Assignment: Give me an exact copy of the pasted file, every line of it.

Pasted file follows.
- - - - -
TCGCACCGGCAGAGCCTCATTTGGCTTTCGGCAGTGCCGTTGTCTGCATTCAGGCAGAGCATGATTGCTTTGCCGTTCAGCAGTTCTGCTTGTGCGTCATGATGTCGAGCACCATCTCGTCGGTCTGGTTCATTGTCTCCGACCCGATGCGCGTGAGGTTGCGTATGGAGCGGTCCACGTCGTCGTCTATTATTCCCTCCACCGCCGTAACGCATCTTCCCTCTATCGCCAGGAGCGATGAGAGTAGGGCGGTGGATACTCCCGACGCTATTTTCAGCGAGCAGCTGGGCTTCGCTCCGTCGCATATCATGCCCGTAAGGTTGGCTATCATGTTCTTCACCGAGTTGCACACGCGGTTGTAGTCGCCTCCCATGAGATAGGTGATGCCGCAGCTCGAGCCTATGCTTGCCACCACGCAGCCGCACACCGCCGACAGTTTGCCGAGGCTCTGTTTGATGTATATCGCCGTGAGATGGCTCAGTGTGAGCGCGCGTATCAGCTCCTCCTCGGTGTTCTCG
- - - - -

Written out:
TCGCACCGGCAGAGCCTCATTTGGCTTTCGGCAGTGCCGTTGTCTGCATTCAGGCAGAGCATGATTGCTTTGCCGTTCAGCAGTTCTGCTTGTGCGTCATGATGTCGAGCACCATCTCGTCGGTCTGGTTCATTGTCTCCGACCCGATGCGCGTGAGGTTGCGTATGGAGCGGTCCACGTCGTCGTCTATTATTCCCTCCACCGCCGTAACGCATCTTCCCTCTATCGCCAGGAGCGATGAGAGTAGGGCGGTGGATACTCCCGACGCTATTTTCAGCGAGCAGCTGGGCTTCGCTCCGTCGCATATCATGCCCGTAAGGTTGGCTATCATGTTCTTCACCGAGTTGCACACGCGGTTGTAGTCGCCTCCCATGAGATAGGTGATGCCGCAGCTCGAGCCTATGCTTGCCACCACGCAGCCGCACACCGCCGACAGTTTGCCGAGGCTCTGTTTGATGTATATCGCCGTGAGATGGCTCAGTGTGAGCGCGCGTATCAGCTCCTCCTCGGTGTTCTCG